How do you change rear differential pinion seal on 2003 Dodge quad cab 1500 and the torque specs for pinion nut?
Answer . just got my 2004 ram done at the dealer for 83 bucks. worth the money and have them do it :)
This job is probably best done by a professional, but if you'd liketo take it on, there is an explanatory link in the related links.
it is to be torqued at 185 ft/lb (2wd) and 180 ft/lb (4wd) Source http://www.autowaresgroup.com/resources/documents/spindle_nut_torque_specs.pdf
Answer . i dont know what sizes they are,but the ratios in front and rear diffs will be exactly the same as each other.
According to the GM service manual on a 2000 Cavalier it is 144 lb ft. I would assume this figure is true for 1995-2005 models since major parts like this did not change.
Begin by removing the tire and wheel from your 2002 Dodge. Removethe end of the axle. Remove the wheel bearing nuts. Remove thewheel bearing. Reverse the process to install your new wheelbearing.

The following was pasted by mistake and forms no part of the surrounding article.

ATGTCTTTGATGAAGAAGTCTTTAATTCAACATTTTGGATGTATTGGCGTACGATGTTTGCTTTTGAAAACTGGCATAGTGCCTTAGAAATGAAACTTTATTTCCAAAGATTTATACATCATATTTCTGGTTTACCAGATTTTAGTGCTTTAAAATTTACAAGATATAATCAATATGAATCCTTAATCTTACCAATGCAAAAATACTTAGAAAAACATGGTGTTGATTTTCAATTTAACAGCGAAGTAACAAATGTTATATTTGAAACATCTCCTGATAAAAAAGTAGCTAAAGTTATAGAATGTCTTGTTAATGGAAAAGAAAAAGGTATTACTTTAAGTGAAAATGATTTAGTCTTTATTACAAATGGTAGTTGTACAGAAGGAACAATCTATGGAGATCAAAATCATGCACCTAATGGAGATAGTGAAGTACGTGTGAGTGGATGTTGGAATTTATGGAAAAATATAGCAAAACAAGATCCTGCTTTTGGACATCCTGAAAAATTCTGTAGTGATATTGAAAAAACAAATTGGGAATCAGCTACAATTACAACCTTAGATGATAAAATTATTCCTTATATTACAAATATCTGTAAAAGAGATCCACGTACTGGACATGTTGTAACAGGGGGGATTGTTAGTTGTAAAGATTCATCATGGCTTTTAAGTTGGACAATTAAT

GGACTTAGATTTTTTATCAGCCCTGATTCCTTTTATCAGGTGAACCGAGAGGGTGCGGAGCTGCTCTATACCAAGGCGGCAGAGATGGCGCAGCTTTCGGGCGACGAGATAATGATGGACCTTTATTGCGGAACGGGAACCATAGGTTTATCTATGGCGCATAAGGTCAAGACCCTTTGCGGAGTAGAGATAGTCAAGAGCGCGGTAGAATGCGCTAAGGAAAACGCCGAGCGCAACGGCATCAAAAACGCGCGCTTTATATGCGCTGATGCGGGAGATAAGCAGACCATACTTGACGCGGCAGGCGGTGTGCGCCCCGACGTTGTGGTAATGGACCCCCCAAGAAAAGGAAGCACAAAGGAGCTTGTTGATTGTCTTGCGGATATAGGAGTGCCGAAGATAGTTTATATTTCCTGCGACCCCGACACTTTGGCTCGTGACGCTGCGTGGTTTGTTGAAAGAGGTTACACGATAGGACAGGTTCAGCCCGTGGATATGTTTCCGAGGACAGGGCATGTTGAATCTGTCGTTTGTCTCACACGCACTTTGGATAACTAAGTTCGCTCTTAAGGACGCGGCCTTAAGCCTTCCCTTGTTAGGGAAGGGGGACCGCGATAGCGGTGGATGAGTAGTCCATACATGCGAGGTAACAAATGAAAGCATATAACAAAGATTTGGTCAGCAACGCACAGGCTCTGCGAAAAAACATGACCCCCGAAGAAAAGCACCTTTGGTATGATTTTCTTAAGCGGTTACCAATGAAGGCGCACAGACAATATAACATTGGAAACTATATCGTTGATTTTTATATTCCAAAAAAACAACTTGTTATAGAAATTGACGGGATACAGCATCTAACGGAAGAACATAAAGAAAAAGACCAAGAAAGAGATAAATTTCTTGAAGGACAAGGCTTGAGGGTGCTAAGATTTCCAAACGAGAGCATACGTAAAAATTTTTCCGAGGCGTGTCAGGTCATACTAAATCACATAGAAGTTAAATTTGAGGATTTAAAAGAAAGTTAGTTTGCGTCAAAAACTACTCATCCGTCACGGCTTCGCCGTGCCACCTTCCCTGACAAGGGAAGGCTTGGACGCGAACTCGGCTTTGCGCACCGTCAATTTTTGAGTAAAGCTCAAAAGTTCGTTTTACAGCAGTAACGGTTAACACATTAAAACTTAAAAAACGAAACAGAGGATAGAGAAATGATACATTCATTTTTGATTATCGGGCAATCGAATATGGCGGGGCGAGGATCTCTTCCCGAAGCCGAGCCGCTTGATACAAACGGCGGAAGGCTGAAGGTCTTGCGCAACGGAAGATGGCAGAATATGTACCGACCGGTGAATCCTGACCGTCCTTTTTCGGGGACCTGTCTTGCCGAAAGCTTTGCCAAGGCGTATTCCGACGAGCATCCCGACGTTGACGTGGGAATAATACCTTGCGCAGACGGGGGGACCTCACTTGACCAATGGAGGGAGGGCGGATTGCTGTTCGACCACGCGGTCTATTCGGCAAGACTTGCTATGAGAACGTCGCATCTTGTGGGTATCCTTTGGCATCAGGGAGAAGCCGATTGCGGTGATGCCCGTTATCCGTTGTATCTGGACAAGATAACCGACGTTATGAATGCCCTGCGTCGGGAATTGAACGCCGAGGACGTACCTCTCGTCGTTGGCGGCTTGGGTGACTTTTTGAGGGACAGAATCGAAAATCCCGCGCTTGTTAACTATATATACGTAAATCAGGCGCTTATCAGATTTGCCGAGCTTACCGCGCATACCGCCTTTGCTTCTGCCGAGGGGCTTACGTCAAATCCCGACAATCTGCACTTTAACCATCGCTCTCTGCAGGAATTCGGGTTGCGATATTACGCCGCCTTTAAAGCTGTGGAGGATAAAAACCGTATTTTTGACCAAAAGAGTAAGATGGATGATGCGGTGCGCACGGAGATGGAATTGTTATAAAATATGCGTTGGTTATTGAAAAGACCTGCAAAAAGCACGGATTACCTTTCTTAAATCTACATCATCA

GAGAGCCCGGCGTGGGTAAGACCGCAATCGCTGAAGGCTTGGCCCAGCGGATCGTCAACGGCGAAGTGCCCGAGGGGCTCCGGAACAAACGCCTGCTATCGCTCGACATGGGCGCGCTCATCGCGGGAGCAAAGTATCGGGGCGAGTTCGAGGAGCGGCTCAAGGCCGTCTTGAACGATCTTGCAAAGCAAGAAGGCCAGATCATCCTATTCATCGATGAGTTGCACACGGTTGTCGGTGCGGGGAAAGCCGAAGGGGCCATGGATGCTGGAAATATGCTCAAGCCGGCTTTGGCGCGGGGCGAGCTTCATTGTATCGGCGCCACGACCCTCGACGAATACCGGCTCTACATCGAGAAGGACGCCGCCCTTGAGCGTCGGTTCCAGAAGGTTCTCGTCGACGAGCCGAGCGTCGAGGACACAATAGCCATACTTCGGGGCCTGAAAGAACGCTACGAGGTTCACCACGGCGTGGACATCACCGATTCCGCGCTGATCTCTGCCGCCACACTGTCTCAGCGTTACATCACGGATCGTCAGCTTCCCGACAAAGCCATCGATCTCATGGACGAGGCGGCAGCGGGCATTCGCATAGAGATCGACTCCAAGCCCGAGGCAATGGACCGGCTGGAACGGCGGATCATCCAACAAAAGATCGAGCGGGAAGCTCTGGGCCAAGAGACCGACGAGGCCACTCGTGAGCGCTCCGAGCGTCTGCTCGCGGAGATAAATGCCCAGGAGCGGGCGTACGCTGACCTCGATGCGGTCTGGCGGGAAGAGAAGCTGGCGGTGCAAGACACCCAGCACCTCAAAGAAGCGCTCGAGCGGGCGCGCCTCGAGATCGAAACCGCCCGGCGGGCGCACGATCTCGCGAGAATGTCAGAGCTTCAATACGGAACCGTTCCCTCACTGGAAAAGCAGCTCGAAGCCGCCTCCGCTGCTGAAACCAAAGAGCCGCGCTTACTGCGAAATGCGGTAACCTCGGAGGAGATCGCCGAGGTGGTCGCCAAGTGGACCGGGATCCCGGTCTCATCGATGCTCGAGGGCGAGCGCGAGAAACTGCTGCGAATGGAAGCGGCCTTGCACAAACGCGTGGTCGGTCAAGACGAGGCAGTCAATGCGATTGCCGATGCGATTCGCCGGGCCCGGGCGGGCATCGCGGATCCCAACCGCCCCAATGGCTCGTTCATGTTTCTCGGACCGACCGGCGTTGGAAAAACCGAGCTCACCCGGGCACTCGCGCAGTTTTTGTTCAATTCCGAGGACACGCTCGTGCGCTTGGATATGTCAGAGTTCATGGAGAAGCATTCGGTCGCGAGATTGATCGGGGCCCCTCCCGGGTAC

Many Dodge trucks have an axle nut size of 44. However, one shouldcheck the owner's manual or a repair manual to be sure.
The 1998 GMC Jimmy front axle shaft torque specification is 60pounds. You want to make sure that you do not over torque the axleshaft, as you can ruin the axle bearing.
You will be able to find this by the tires of your vehicle. You mayneed to get a replacement part if something goes wrong with thevehicle.
The axle nut torque specifications for a 1998 Chevy 4x4 are 165 lbft. The metric specs are 225 N m.
I have a 1997 dodge ram 1500 4x4 with a Dana 44 front axle i need to change the axle u-joints but i cant find out the size of the catle hub nut nor the 12 point knuckle to hub bolts. HELP?